Today, much of our personal and financial information is tied to mobile and web apps. Penetration testing is an ever-growing enterprise in the tech space, as security is becoming more important than ever before. The ability to study a piece of software for liabilities is the goal of reverse software engineering.

In this article, we will guide you step-by-step through the process of using one of the most relevant new programs in the industry: Androguard.

What is Androguard?

Androguard is a Python-based tool used for reverse engineering Android apps. This entails taking the raw Android Package (.apk) files of the app and breaking them down to analyze. From there, penetration testing for malware and vulnerabilities can be done. Androguard is supported by Linux, Windows, and OSX as long as Python is installed on the system. Note that running Androguard on Windows deals with a great many dependencies, and for simplicity sake, we recommend you use a Virtual Machine to run Linux for the use of this tool.

How do I use Androguard?

This instrument is used through the command prompt terminal. Once you download and install Androguard, you can easily input different commands that will provide specific information about the app – such as permissions, associated files, and the code itself.

How to run Linux on Windows

You can run Linux inside Windows by using a virtual machine like the free VMware Workstation 14 Player, which you can find here. Download the installer, run it, and follow the instructions. Create a new instance with Ubuntu Linux as the operating system which is already in the setup options. You will then be able to use the command line terminal from Linux.



How to download and install Androguard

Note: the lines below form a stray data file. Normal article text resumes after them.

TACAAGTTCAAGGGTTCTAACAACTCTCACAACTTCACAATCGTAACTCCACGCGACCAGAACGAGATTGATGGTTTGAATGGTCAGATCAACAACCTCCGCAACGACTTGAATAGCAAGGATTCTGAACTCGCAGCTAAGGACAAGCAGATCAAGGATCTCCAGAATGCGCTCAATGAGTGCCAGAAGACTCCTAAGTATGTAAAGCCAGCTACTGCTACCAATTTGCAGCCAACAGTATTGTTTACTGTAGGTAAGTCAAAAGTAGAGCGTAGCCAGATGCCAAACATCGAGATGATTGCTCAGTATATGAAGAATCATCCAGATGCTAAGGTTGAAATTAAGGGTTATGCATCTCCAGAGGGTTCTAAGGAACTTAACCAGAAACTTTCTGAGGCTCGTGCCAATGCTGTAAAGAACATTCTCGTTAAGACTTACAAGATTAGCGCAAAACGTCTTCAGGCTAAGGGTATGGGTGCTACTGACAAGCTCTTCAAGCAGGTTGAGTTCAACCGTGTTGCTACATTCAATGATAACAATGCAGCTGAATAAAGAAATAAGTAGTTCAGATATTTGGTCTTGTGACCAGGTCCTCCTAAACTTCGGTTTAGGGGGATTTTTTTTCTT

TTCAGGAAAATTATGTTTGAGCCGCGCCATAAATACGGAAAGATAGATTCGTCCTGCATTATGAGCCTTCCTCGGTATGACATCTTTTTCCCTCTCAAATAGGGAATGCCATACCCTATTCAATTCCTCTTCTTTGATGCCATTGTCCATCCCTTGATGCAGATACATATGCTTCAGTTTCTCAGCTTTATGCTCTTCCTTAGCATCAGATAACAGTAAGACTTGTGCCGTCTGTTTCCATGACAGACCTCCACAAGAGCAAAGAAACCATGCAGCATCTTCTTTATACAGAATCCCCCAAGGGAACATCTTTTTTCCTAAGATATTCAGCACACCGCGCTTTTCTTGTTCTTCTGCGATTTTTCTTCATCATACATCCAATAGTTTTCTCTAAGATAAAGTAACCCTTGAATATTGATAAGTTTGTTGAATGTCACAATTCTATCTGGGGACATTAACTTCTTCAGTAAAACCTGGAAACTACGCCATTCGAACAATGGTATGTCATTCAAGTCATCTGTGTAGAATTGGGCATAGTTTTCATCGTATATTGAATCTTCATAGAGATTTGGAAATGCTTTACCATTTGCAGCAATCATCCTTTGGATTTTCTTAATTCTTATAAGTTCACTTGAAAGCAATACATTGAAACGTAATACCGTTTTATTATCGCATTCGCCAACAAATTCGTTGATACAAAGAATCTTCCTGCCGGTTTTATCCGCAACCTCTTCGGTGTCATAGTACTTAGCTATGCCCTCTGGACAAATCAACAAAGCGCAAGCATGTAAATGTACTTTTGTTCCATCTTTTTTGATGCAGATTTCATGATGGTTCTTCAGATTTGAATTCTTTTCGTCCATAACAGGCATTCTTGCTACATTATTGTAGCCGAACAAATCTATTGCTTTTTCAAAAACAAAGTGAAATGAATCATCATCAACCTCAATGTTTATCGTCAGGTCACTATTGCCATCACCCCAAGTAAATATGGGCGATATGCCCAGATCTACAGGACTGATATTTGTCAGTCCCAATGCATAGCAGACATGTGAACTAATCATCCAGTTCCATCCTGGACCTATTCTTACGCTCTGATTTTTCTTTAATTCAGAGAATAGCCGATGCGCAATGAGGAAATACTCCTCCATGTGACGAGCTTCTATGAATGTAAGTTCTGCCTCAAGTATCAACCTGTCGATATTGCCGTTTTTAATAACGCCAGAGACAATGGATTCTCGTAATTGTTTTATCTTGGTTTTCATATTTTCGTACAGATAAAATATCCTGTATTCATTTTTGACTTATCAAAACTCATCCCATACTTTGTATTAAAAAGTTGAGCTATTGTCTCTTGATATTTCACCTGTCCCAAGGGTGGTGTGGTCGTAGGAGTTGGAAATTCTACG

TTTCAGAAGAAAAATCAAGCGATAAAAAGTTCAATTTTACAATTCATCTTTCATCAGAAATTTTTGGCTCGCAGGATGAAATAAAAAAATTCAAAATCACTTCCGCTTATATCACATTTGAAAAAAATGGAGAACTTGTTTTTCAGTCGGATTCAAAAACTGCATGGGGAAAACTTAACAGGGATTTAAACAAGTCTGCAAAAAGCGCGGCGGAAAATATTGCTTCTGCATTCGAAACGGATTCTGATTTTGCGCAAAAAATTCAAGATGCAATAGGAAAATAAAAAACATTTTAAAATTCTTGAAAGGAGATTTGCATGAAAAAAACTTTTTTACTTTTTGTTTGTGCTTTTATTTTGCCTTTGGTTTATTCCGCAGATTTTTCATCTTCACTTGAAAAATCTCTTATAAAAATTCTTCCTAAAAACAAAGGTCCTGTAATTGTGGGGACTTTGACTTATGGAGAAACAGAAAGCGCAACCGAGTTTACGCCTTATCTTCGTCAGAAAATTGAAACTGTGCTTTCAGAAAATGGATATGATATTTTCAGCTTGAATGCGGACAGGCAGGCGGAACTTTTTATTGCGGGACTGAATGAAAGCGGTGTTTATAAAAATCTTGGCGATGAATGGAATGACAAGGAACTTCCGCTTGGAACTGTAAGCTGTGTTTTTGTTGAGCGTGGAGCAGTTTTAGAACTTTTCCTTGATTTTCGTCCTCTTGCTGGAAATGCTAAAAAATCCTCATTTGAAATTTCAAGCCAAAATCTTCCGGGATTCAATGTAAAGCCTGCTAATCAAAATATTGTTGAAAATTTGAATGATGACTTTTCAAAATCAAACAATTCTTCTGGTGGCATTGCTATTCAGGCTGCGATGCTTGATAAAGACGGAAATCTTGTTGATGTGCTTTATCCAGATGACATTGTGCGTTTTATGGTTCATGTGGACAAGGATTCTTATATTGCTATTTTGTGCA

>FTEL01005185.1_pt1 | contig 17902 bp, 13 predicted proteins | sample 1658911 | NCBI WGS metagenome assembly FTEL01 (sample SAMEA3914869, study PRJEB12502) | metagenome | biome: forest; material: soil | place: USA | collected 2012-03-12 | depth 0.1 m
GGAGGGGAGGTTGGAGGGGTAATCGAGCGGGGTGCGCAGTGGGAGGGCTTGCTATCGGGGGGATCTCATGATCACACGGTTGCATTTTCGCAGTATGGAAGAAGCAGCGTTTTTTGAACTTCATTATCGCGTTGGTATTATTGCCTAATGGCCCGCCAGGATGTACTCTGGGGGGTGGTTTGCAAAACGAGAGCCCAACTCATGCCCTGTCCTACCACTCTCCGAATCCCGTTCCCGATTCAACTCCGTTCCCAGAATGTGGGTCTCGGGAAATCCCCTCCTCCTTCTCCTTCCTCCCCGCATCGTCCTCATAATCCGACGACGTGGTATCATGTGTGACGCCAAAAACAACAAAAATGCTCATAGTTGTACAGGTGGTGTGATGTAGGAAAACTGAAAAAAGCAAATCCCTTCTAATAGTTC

1. Install Python 3 on your system.

Linux

Check to see if Python 3 is already installed by running the following command:

$ python3 –version

If the latest version is not already installed, use the following commands to install it with your distribution’s package manager:

● On Debian-based derivatives such as Ubuntu, use APT

$ sudo apt-get install python3

● On Red Hat and derivatives, use yum:

$ sudo yum install python3

● On SUSE and derivatives, use zypper:

$ sudo yum install python3

Verify that Python was installed correctly – again with the following command:

$ python3 –version

Python 3.6.2

Then you need to install the dependencies iPython and pygments with:

$ pip2 install ipython

$ pip2 install pygments

You may need to upgrade “pip” to do so. Ubuntu will guide you with this.

OSX

i. First, you need to install Xcode on your machines.

ii. Then run the following command in the terminal:

$ xcode-select –install

iii. Now you need to install Homebrew package manager.

iv. Add the following line at the end of your “~/.profile” file:

export PATH=/usr/local/bin:/usr/local/sbin:$PATH

v. Now you can install Python 3 with:

$ brew install python3

vi. After installing Python 3, run the following commands to install iPython and pygments:

$ sudo easy_install ipython

$ sudo easy_install pygments

2. Download Androguard

Download the Androguard 2.0 source code from Github Here. Unzip it to your desired folder, right-click inside it, and open a terminal there.


3. Install Androguard

Navigate to the Androguard folder where you downloaded the Github source code. Open the terminal from that location and run the following command:

$ sudo python setup.py install

You are now ready to use Androguard!